In an ideal world, all elephants would be free in nature. However, due to human population increases and habitat destruction, the reality is there is not enough appropriate habitat to support current wild populations of Asian elephants, let alone reintroduce the existing population (upwards of 15,000 in Asia) of captive elephants.
Furthermore, it is a complex process to reintroduce captive elephants back into the wild. In addition to lack of habitat, released captive born elephants can increase human elephant Asian Captive Elephant Working Group conflict as they are used to interacting with and are not afraid of humans. Additionally, captive elephants may carry diseases that, if contact is allowed, can potentially spread to wild populations.
Captive elephants can serve as a means of maintaining important populations as “insurance” against environmental or human-caused changes. Up close and personal contact with captive elephants, especially when accompanied by educational materials, also can help inspire the public to care for elephants and their habitats.
How do you know an elephant is happy?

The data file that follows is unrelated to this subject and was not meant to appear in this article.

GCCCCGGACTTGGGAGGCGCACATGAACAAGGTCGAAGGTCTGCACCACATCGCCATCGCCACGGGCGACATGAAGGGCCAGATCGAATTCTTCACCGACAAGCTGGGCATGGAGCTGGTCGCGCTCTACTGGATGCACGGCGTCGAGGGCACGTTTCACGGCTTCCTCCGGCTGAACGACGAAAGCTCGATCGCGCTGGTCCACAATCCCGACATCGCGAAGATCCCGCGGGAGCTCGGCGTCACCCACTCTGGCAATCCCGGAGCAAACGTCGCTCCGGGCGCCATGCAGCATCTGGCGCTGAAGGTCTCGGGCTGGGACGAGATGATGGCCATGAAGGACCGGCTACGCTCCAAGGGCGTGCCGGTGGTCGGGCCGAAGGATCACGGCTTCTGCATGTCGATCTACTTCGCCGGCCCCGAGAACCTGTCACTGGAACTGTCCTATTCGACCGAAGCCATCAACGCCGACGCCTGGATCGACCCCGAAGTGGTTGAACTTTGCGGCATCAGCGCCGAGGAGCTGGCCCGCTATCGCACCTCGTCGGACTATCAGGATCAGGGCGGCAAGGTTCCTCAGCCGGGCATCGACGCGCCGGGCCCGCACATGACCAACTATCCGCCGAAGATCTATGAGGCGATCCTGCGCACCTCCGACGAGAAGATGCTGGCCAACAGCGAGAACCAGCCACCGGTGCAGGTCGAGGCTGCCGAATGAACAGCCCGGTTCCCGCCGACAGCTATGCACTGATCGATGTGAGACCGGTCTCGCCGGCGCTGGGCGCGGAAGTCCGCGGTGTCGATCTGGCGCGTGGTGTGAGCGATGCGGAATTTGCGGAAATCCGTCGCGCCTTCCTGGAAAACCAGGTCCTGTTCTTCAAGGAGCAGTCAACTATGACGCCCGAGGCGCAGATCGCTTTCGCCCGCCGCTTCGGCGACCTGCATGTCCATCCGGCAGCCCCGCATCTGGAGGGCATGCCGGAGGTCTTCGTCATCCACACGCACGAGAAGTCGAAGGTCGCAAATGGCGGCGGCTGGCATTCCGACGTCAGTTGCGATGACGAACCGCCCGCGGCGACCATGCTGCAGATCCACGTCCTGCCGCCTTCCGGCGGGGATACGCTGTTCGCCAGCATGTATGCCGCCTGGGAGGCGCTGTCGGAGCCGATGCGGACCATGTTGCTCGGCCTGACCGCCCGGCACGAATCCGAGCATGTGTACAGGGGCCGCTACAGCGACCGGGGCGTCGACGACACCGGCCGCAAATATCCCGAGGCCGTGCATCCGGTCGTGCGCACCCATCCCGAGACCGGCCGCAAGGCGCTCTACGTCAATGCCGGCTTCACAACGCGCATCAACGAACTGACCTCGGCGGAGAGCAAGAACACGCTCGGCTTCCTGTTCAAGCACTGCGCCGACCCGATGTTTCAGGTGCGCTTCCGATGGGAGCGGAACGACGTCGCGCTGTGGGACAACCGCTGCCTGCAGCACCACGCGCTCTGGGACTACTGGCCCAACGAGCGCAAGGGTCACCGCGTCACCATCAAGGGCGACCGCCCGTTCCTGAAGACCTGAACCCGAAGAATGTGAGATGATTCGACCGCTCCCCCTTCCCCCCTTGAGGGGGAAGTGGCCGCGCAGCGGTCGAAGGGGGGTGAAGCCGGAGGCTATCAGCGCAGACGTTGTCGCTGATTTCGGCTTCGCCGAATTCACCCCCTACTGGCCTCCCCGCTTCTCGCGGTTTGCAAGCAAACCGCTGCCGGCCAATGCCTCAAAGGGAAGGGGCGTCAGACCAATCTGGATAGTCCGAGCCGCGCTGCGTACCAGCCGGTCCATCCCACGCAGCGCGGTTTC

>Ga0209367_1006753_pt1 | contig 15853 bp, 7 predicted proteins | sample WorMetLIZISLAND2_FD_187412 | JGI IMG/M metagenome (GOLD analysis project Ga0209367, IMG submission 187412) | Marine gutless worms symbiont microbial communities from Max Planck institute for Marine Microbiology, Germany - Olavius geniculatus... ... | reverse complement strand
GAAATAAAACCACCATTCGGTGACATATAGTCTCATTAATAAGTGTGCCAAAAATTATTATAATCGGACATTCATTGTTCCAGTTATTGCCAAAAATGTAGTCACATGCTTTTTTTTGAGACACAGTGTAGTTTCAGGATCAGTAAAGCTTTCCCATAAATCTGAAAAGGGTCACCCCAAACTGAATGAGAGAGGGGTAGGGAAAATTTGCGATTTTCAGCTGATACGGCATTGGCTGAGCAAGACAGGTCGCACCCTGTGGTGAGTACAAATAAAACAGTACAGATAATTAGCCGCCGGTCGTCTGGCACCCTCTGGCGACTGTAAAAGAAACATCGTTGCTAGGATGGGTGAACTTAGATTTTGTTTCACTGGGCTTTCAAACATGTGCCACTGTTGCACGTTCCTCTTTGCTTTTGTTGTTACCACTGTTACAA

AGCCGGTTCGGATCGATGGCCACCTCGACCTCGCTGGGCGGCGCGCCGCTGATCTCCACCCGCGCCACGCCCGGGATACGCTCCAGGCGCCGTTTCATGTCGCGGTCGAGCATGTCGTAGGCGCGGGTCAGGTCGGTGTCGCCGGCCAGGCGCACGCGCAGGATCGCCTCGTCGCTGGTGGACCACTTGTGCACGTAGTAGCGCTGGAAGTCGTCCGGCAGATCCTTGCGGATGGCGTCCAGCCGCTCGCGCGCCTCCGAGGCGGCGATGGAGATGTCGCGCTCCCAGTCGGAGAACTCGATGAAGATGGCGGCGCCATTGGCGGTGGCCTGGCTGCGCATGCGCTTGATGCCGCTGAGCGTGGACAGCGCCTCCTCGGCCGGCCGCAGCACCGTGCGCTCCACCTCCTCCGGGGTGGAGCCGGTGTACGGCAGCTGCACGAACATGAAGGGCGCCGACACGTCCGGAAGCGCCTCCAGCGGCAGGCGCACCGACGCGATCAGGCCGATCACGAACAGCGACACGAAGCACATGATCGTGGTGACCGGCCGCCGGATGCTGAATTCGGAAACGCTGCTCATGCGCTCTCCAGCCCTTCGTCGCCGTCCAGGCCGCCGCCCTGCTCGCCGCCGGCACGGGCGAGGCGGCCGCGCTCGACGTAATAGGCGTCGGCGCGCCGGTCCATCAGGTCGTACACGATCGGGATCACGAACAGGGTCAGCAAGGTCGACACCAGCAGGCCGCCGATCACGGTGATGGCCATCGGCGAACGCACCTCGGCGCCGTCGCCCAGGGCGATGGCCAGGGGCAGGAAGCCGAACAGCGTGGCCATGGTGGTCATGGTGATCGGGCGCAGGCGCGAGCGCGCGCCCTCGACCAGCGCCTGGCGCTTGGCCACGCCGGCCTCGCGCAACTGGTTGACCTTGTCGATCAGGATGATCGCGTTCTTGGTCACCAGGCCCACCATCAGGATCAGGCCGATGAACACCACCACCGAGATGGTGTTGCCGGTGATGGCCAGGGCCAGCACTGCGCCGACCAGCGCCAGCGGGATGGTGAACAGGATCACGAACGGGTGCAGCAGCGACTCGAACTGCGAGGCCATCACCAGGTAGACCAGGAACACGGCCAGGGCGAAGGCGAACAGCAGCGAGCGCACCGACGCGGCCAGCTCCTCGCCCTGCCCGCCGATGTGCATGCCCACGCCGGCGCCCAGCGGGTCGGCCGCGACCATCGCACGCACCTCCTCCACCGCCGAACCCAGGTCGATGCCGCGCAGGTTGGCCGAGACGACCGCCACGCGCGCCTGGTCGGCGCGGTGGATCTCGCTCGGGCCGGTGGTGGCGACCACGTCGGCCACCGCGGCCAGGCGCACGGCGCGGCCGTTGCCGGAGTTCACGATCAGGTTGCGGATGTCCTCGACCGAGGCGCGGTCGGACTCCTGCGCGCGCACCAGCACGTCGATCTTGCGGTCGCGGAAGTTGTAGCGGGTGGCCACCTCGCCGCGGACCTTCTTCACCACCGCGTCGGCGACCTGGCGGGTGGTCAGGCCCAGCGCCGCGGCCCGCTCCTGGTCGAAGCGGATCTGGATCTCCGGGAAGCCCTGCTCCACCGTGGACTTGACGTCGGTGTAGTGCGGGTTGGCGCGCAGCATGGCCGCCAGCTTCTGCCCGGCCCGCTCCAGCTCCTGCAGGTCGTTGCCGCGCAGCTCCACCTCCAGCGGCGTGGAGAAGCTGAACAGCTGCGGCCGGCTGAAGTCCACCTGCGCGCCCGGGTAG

It is difficult to determine if animals are truly ‘happy’ or ‘sad’, as their emotional states are not exactly like those of humans. Even for humans, the concept of happiness is very subjective and not easy to define. Still, there are certain behaviors that display a state of emotion that can be related to happiness. For example, the display of exploratory or playful behaviors is a good sign that an elephant has good welfare. Happy elephants are probably best observed when kept in compatible social groups. Look for elephants that touch and comfort each other, check out what each other is eating, play during bath time, care for their calves, and vocalize a variety of greetings; these are examples of contented elephants. A good camp will give elephants ample opportunity to exhibit these behaviors.